Should I Use a Mortgage Calculator?
Almost everyone who contacts us for a mortgage asks which mortgage calculator we recommend. Mortgage calculators are a good tool to use – in theory. In practice, however, they often fall far short of what you need. Here’s what you need to know before using one.
What Does a Mortgage Calculator Do?
A mortgage calculator is supposed to tell you how much your mortgage payment is going to be. It’s very hard to shop for a house without having a budget, and your housing payment is a very important part of your budget, simply because it’s probably the biggest monthly bill you have. Your new housing payment is certainly not something you should ignore.
The problem with mortgage calculators is they are based on assumptions, and if you have a lot of assumptions when you’re trying to calculate something, you are very likely to get a wrong answer. After all, an assumption is just a guess. Here are some of the things you need to make assumptions about when using a mortgage calculator:
- Purchase price
- Loan term
- Interest rate
- Down payment amount
- Mortgage insurance payment
- Homeowner’s insurance payment
- Property taxes payment
- HOA fees
The first two (purchase price and loan term) are easy to get correct. You can see how much the listing price is for any home by looking online at listings, and most people get a 30-year fixed rate loan, so you can fairly accurately assume you will get a 30-year loan as well.
Now the Problems Start
The interest rate is different for just about everyone, because there are so many things that go into determining your interest rate:
- Your middle credit score (do you get all three scores when you get your scores yourself?)
- The percentage of the down payment (0%, 3%, 3.5%, 5%, 10%, 15%, 20%, 25%, or something else?)
- The size of the loan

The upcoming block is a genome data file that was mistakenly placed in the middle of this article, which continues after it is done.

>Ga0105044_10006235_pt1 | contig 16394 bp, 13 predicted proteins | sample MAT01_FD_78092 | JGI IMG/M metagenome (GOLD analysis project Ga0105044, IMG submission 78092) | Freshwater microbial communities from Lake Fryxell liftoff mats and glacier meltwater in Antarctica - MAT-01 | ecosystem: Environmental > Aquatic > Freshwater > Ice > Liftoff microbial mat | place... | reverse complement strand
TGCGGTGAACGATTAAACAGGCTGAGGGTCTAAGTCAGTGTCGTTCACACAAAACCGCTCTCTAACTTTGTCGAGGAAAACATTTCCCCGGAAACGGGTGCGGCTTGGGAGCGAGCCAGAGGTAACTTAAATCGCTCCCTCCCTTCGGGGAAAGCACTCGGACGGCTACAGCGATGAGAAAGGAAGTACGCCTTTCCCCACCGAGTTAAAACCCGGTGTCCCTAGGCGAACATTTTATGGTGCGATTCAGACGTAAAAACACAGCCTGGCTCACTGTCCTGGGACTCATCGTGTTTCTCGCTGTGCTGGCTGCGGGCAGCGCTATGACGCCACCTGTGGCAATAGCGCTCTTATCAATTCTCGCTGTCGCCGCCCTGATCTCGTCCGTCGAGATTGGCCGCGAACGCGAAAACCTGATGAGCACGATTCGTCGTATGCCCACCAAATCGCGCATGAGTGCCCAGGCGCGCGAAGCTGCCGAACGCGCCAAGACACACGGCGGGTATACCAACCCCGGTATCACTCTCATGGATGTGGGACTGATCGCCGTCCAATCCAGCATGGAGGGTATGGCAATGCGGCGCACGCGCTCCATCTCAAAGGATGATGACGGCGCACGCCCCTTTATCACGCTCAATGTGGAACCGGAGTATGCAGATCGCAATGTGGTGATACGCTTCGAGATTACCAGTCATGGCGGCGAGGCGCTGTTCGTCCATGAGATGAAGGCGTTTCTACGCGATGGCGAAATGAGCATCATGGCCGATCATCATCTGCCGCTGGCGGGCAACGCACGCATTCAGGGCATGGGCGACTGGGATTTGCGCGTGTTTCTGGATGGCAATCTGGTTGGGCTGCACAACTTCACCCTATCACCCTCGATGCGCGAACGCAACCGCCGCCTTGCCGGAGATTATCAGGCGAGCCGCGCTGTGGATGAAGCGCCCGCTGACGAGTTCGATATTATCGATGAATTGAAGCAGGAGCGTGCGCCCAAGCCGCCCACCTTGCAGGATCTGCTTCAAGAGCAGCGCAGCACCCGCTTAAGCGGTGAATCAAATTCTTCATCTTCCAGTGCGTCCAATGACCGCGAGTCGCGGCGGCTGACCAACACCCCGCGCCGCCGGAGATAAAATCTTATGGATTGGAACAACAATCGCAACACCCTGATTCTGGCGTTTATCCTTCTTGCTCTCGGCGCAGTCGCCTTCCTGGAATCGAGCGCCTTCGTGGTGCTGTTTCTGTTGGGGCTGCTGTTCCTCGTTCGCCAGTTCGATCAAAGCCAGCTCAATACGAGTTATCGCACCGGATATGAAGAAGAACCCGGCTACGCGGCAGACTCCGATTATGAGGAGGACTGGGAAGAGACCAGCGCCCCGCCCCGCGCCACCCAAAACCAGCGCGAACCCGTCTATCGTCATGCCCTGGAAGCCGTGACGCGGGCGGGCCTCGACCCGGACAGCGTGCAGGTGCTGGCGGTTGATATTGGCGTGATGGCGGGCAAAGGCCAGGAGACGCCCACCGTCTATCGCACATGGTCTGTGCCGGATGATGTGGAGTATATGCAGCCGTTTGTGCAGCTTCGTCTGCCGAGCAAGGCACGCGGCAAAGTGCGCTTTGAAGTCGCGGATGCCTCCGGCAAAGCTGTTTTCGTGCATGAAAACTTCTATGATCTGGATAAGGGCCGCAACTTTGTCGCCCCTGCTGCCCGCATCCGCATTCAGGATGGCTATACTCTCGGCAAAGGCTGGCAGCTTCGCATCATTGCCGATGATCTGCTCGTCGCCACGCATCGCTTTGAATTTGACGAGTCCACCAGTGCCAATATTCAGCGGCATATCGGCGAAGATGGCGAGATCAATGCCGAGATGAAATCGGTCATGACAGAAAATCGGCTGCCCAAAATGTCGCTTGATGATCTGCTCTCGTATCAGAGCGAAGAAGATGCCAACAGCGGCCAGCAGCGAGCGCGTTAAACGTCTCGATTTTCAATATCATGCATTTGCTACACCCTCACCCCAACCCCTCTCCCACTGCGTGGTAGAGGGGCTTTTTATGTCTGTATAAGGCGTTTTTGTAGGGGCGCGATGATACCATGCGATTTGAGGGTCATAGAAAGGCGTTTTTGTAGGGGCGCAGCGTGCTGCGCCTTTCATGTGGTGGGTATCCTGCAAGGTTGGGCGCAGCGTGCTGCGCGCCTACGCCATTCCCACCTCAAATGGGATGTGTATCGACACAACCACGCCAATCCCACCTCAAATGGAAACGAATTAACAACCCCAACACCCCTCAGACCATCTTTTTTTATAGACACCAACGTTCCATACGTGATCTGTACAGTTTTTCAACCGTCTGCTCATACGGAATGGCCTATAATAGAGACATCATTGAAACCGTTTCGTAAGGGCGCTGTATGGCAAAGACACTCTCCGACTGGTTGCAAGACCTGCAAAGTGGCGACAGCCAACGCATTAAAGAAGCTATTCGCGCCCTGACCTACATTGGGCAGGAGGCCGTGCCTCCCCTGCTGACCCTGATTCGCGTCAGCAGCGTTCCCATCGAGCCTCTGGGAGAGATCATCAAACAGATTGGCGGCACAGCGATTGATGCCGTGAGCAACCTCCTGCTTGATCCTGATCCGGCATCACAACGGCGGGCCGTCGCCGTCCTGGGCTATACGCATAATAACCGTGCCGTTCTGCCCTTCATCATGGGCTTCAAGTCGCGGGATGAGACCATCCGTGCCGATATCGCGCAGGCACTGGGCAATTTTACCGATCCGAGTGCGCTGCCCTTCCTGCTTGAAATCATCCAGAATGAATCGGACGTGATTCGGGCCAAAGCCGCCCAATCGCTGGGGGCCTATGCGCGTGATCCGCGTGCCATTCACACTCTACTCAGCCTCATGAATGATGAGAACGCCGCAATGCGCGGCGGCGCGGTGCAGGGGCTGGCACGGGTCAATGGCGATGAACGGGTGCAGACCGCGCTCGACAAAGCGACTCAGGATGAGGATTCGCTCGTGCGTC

- The type of property (single family, townhouse, or condo)
- The occupancy type (primary residence, second home, or investment property)
- The rate lock period
- Whether you are paying points or not
- Whether there is subordinate financing (a second mortgage) or not
- Whether the loan is for a purchase or a refinance transaction
- The type of loan (conventional, jumbo, FHA, VA, CHFA, or something else)
The same goes for the mortgage insurance amount. Here are some of the things that determine how much you pay for mortgage insurance:
- Loan term
- Middle credit score
- Down payment percentage
- Debt-to-income ratio
- Number of people applying for the loan
- Occupancy type
- Whether the loan is for a purchase or a refinance
Figuring out your homeowner’s insurance payment is difficult unless you are an insurance agent (it’s usually higher than most people guess).
Property taxes are easy to find out by looking online. However, it’s important to note that every property has different taxes. If you are looking at multiple properties, you need to look up every one of them to get an accurate tax amount.
You’re Probably Going to be Wrong
Considering how many factors go into figuring out the various parts of your mortgage payment, you will probably be incorrect with your assumptions. We have never talked to anyone (and we have been involved with thousands of mortgages) who was able to come even close to figuring out what their mortgage payment would be by themselves, regardless of which mortgage calculator they or their real estate agent used.
The best advice we can give anyone when it comes to figuring out your mortgage payment is to call us and ask. It’s part of our job, and we are happy to figure out your payments for you. If you prefer to text or email us, that’s fine, too. Just don’t make the mistake of assuming you are getting accurate results from a mortgage calculator, because you probably are not.